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Afghan activist Pashtana Durrani, who fled to the US, is skeptical of Taliban’s claims

The Taliban claims they will allow women and children to go to school, but that reality has not been realized, says Afghan education activist Pashtana Durrani.

The last time that she spoke with Ian Bremmer on GZERO World, she was in hiding, moving location to location, in order to avoid the Taliban as they took over the country. Now safely in the US after fleeing Afghanistan in October, she is working as a senior fellow at Wellesley College and continuing her work on girls education in the country she fled. Her nonprofit, LEARN, has started emergency relief programs for women and children facing malnutrition and starvation.

“I'll believe them when they open schools for girls. I will believe them when they open working spaces for girls. I'll believe them when they actually walk the talk instead of them claiming whatever they do,” she said in a new interview on GZERO World.

The Taliban has only made “cosmetic changes” since the 1990s, says author Ahmed Rashid

The Taliban may have allowed “cosmetic changes” - like allowing younger fighters to take photos with iPhones – but their governing style hasn’t truly changed, renowned author Ahmed Rashid told Ian Bremmer on GZERO World. In fact, not much about the group has actually reformed since he wrote his groundbreaking book, Taliban: Militant Islam, Oil and Fundamentalism in Central Asia.

“We thought for a long time that the Taliban would be educating and training their younger generation to become bureaucrats and handlers of civil society, but we were wrong,” he said. In fact, the moderate faction of the Taliban have been losing out to the hardliners, which includes members of the Haqqani network, a US-designated terrorist organization.

António Guterres: Let's deal with reality by engaging the Taliban

Ahead of Monday's UN conference on aid to Afghanistan, UN Secretary-General António Guterres knows he can't turn Taliban-run Afghanistan into Sweden — but still hopes to ensure basic rights for all Afghans, including women and ethnic minorities, as well as prevent civil war and terrorism. For Guterres, it's time for "all the elements of the international community to come together and to engage with the Taliban positively." If we show them we can keep humanitarian aid flowing, Guterres says, perhaps we'll gain leverage and sell the Taliban on "the idea that they can become part of a normal world." Watch this clip from Ian Bremmer's exclusive interview with Guterres on GZERO World, which will air on US public television during the week of the 76th UN General Assembly.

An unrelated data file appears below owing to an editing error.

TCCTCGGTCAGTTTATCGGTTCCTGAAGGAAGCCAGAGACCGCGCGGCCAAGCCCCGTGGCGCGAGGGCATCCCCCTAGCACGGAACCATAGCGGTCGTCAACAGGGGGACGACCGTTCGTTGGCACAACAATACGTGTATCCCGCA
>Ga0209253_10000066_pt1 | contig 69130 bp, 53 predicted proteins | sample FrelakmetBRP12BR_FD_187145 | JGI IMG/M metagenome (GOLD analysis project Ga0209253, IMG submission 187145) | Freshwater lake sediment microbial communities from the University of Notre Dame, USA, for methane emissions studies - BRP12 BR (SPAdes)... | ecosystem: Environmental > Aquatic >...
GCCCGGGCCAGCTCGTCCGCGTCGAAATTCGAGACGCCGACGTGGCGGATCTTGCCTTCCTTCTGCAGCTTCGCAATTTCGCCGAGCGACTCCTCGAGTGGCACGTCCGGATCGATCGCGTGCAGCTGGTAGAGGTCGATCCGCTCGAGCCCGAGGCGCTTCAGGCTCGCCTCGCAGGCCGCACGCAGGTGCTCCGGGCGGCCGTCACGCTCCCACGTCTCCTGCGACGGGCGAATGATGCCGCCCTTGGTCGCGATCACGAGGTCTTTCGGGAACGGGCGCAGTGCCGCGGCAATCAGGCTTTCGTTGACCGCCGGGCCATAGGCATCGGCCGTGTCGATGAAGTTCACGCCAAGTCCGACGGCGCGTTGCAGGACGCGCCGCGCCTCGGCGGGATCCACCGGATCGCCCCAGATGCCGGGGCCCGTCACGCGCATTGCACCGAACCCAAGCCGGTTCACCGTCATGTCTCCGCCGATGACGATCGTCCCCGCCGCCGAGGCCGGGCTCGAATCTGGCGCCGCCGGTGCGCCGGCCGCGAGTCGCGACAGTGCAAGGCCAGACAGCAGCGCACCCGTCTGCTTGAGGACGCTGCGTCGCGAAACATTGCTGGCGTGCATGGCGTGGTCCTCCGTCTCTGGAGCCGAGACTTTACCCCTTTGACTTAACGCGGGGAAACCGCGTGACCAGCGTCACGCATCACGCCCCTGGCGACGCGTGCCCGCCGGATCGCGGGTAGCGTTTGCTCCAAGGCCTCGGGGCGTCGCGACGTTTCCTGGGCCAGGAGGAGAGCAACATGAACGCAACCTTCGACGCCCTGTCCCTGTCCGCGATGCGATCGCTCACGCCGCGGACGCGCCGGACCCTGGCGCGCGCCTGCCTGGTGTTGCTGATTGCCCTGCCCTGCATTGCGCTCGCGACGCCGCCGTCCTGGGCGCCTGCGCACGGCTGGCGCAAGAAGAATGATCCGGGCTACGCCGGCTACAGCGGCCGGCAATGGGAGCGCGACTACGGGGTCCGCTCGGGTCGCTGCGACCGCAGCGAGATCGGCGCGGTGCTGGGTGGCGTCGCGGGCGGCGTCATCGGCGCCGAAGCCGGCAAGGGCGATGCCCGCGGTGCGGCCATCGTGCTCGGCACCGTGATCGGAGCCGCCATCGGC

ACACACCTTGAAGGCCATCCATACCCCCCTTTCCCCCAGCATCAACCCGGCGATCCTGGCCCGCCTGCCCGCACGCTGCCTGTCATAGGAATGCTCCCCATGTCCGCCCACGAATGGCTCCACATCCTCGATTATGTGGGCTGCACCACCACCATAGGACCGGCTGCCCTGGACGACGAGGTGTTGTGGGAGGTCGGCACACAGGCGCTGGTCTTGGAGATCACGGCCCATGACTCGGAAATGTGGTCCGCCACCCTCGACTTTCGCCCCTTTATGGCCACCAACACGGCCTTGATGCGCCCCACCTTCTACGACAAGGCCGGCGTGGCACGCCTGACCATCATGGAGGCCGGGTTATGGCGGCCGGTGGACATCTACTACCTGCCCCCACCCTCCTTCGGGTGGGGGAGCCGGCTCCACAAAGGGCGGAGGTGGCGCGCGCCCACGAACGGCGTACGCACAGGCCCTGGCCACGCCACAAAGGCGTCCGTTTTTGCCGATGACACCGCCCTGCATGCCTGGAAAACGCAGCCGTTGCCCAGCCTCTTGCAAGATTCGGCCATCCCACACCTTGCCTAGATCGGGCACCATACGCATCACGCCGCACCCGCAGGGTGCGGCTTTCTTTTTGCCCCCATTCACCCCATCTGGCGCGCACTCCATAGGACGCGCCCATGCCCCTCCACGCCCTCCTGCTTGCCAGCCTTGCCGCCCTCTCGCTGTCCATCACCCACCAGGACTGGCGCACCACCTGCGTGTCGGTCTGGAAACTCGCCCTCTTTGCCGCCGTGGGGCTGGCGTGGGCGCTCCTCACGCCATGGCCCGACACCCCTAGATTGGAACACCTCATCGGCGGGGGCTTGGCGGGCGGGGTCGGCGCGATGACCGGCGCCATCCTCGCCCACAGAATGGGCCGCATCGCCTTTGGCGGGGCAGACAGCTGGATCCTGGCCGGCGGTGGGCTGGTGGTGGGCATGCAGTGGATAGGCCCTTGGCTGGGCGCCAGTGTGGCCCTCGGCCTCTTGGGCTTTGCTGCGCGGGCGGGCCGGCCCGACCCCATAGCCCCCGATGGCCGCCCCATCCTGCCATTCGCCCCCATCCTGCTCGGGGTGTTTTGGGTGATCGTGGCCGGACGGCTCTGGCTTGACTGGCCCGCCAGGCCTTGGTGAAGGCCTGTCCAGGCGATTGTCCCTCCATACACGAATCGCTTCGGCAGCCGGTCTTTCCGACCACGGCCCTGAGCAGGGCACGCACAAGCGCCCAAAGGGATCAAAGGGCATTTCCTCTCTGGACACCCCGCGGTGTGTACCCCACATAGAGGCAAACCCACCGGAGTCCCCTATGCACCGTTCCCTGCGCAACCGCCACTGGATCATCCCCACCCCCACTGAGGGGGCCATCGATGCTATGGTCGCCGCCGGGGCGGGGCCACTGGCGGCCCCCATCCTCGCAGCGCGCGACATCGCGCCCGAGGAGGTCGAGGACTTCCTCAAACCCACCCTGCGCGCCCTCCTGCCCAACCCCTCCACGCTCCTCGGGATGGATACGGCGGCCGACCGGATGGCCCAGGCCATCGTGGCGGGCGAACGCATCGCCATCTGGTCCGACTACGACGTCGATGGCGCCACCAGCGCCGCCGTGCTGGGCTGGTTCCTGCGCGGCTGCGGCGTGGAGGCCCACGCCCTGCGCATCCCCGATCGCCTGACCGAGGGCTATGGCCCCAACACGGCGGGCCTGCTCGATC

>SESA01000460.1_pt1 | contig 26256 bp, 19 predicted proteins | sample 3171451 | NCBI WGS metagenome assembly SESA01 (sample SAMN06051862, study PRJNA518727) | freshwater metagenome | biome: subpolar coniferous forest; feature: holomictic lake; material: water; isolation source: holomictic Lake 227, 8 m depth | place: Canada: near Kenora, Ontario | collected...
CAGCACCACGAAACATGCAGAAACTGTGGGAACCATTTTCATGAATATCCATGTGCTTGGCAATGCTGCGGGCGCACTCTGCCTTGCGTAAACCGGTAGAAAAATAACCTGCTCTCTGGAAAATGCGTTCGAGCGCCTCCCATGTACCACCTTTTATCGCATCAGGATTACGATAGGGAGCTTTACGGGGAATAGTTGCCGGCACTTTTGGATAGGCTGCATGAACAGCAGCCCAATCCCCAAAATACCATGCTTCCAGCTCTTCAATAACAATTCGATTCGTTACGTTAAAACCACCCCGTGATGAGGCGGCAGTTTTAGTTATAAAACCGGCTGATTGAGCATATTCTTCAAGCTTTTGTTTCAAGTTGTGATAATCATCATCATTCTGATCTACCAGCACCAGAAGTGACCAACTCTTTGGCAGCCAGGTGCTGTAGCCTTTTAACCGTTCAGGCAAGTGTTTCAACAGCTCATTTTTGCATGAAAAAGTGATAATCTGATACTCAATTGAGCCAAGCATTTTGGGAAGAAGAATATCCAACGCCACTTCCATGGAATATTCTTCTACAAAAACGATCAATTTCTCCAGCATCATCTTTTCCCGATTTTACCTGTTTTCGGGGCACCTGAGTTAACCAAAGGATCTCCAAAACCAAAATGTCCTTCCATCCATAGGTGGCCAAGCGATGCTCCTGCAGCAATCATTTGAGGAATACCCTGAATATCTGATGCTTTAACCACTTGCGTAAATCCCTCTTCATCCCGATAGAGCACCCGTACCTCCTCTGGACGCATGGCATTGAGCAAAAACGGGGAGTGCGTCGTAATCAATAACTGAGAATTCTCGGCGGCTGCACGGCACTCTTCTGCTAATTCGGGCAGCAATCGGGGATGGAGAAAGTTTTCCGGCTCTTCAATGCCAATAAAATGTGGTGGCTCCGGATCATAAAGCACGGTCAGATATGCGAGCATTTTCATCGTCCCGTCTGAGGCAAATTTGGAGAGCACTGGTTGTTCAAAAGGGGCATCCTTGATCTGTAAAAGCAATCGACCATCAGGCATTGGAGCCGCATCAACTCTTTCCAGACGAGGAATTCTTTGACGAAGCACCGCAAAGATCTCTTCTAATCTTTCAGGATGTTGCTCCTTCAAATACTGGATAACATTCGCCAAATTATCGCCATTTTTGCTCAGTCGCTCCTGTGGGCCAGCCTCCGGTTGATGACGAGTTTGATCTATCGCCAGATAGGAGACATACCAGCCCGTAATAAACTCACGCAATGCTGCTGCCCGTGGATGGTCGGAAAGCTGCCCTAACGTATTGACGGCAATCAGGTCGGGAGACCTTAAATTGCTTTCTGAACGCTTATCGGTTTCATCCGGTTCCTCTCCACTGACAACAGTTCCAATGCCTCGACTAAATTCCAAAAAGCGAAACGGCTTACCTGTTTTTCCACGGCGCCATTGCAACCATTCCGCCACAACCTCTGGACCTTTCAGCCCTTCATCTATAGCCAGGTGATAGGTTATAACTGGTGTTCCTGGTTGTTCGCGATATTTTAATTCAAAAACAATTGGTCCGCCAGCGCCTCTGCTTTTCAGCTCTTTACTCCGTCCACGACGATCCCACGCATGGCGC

Afghan girls should stay in school despite Taliban rule, activist says

If you're an Afghan girl, teacher and activist Pashtana Durrani says it's time to tell the Taliban you'll keep going to school because it's your right — and good for Afghanistan after 20 years of relying on the US. "We have to do something on our own, and for that it's very important to start by educating ourselves [...] by becoming a scientist, a doctor, a teacher, to have that human capacity to serve the country for the greater good." Just because a few men in Kabul have changed, she adds, that doesn't justify "that we have to change our way of life for them." Watch her interview with GZERO World's Ian Bremmer.

Watch the full interview: Afghan activist: Taliban won't make us change our way of life

Afghan activist: Taliban don’t have a plan to run Afghanistan

The Taliban have taken over Afghanistan militarily, but they have yet to show they can also govern — perhaps because they don't have a plan. "Military men can never do public policy. We all know this," says Pashtana Durrani, an Afghan teacher and women's rights activist who's in hiding and moving around the country because she wants to stay to resist Taliban rule. Watch her full interview with GZERO World's Ian Bremmer.

Watch the full interview: Afghan activist: Taliban won't make us change our way of life

Afghan activist: Taliban won’t make us change our way of life

While many Afghans are trying to flee the country, others have gone into hiding, moving around to escape the Taliban but doing their part to stand up to Afghanistan's new rulers. One of them is teacher and women's rights activist Pashtana Durrani. In a wide-ranging interview with GZERO World's Ian Bremmer, Durrani tackles several hot topics, like what's next for Afghan girls, whether the Taliban can actually govern, and how they'll behave after all Americans are out. "Just because a few men in Kabul, in the Presidential Palace, have changed, that doesn't justify the fact that we have to change our way of life for them." She also pushes back against the Biden administration's claim that the Afghan army didn't want to fight the Taliban, and shares her feelings about the US after 20 years of occupation and war.

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